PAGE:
It has long been known that drawing something helps a person remember it. Drawing is superior to reading or writing activities because it forces the person to process information in multiple ways: visually, kinesthetically, and semantically.
The title of a recent documentary film, “My Memory Is Better When I Draw,” summarizes what research has proven day after day of drawing on cognitive abilities. The film shows how drawing stimulated people’s memories with dementia and enabled them to restore their connection with the world. But it seems that this positive effect is not limited to people with dementia, studies have shown that art may be part of treating patients with depression, anxiety, and even cancer, as it allows them to express themselves and their thoughts
The practice of art has also been associated with improved memory, critical thinking, and flexibility. In healthy elderly.
Contrary to what you might think, this therapeutic effect does not depend on a person’s artistic talent or skills.
Consultant psychiatrist and head of the Neuroscience Center at Almoosa Specialist Hospital, Dr. Sherif Saad- Says, “Benefit is related to the artistic process and ways to stimulate thinking itself, not the final product or painting.”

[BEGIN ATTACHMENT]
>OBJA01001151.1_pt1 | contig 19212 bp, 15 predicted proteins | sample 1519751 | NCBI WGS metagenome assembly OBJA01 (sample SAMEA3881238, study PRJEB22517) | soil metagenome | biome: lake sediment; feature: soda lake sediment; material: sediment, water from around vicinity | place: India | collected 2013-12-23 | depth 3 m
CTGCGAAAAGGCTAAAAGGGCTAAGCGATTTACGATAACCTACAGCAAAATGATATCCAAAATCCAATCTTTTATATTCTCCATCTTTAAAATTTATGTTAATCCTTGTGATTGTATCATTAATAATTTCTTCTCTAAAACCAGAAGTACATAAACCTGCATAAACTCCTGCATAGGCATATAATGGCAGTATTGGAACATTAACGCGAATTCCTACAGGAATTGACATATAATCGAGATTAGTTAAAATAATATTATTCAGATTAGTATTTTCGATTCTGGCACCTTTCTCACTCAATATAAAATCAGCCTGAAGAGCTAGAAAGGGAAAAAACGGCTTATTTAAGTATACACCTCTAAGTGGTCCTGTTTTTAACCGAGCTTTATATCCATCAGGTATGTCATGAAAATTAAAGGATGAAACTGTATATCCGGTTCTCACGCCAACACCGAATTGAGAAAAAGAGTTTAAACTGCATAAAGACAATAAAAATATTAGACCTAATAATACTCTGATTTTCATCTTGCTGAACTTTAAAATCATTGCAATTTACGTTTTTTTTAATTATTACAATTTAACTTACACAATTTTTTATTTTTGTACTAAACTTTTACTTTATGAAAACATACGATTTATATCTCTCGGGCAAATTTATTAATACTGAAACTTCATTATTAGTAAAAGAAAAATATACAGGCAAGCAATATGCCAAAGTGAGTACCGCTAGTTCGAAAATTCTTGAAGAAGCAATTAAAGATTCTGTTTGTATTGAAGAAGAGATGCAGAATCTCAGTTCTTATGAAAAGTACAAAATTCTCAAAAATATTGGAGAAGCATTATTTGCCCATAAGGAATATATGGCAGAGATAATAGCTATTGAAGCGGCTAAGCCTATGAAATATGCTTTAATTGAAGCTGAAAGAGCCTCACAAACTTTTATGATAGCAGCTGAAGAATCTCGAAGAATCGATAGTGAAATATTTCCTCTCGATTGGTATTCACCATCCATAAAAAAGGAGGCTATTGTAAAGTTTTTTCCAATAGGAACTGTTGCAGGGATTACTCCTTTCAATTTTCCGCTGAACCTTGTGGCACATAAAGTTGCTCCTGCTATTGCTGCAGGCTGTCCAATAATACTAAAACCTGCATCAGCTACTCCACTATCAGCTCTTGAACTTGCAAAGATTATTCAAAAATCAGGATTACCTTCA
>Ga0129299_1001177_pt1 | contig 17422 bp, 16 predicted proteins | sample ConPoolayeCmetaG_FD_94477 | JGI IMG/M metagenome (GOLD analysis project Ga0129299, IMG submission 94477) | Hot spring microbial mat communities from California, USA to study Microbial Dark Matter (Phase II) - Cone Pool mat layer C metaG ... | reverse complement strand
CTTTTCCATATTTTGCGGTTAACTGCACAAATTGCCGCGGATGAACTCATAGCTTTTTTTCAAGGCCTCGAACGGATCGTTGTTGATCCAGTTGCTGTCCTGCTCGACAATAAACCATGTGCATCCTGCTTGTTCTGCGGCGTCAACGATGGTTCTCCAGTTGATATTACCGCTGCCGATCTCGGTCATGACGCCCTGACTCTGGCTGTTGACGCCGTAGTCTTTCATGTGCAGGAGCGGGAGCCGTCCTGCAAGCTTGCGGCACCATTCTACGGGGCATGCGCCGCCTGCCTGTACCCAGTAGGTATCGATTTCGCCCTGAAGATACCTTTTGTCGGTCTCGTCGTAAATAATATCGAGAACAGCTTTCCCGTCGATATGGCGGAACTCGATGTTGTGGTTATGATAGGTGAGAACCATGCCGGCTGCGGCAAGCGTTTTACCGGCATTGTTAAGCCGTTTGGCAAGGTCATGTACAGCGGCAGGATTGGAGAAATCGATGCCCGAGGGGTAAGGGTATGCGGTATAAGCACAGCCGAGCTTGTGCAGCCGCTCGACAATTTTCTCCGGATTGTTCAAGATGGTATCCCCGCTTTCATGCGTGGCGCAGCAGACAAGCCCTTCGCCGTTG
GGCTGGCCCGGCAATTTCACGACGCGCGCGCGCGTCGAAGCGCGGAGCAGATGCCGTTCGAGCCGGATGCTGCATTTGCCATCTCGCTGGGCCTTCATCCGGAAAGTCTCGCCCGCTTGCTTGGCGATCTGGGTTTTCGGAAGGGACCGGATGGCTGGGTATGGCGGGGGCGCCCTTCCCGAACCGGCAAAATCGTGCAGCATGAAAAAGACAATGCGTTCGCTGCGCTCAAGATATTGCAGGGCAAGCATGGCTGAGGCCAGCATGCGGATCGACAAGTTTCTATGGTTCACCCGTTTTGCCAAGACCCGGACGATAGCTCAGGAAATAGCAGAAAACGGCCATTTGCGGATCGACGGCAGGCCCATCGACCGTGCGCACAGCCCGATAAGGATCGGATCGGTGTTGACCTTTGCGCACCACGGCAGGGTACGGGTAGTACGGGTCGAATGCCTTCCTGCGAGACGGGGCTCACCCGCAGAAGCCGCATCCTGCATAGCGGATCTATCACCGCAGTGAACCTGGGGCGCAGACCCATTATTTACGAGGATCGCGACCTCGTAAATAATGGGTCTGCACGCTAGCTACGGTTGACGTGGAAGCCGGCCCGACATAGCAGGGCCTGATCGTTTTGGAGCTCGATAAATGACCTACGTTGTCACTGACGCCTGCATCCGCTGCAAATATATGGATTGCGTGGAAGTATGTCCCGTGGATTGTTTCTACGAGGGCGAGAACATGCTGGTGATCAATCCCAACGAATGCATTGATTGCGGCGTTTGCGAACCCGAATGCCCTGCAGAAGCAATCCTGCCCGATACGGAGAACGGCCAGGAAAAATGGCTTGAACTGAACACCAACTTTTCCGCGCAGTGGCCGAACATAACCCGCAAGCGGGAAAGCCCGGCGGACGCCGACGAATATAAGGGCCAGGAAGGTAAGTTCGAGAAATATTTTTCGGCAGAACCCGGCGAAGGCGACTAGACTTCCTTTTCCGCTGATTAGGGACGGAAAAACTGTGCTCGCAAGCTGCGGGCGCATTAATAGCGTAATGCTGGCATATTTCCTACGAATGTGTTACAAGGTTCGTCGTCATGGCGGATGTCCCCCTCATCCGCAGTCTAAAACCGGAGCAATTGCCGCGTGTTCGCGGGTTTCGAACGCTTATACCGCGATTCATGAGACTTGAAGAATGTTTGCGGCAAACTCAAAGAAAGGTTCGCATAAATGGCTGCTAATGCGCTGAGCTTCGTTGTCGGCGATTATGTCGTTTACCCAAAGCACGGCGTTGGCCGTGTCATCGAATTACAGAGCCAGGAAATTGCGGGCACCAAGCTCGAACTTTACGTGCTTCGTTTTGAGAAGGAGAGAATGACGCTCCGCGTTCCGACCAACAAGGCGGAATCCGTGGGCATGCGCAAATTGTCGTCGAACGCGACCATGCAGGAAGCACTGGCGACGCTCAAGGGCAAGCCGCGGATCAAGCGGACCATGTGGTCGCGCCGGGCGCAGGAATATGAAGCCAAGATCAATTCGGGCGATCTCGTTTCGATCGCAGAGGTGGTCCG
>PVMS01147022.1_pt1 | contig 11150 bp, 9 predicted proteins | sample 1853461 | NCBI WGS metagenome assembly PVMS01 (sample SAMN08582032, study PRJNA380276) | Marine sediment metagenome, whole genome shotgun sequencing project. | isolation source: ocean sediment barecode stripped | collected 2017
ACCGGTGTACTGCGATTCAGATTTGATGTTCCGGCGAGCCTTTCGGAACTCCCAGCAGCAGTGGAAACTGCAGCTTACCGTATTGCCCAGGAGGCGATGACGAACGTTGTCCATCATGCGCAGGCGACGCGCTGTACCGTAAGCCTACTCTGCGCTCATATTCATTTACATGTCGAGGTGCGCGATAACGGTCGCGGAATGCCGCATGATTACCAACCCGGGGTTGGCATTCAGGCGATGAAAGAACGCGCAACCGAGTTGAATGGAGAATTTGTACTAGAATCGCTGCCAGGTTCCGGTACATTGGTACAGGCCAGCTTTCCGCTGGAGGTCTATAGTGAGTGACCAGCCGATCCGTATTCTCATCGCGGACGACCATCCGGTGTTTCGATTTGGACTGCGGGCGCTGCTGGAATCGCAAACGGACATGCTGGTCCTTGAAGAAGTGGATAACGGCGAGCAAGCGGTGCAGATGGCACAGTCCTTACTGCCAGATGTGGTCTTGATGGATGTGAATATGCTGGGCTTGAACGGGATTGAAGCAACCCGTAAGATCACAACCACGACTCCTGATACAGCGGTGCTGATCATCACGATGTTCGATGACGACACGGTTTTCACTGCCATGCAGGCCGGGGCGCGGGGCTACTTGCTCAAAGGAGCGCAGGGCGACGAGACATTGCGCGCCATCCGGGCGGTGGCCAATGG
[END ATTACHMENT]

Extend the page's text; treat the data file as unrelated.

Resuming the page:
The Healing Power of Art.
How Art Heals?
Art is healing because it forces you to forge a connection between your mind and your body. Unlike exercise, which works your body, or meditation, which clears your mind, art-making accesses both mind and body to promote healing. Every time you sit down to write a song or paint a picture, you’re using mental processes in a physically engaging activity.
There is a variety of artistic tools available, from acrylic colors to iPads for people undergoing cancer treatment, and some examples at Harvard University’s Massachusetts General Hospital have proven this. The hospital previously worked with former soldiers and Alzheimer’s patients; drawing helped them get over their diseases quickly and enjoy their hospital stay.
Dr. Sherif Saad stated that art has always been able to help people in difficult times, even those who spend most of their free time without specific activities. The doctor adds: “Working with a trained art therapist gives patients a way to express themselves in a safe environment, which paves the way for their transition to the next stage of treatment safely. “
The protective effect of art
In addition to the healing abilities of art, this treatment method has been shown to have a preventive effect. Recent research indicates that engaging in creative art practice appears to effectively protect from cognitive impairment more than just an artistic appetite for it. It included people over the age of 70; those who participated in craft projects were less likely to develop cognitive impairment as they age than those who read books.
A 2014 German study that included two groups of retirees found that the group that practiced painting and sculpture showed more significant improvement in spatial perception and emotional flexibility compared to the other group that attended only artistic classes.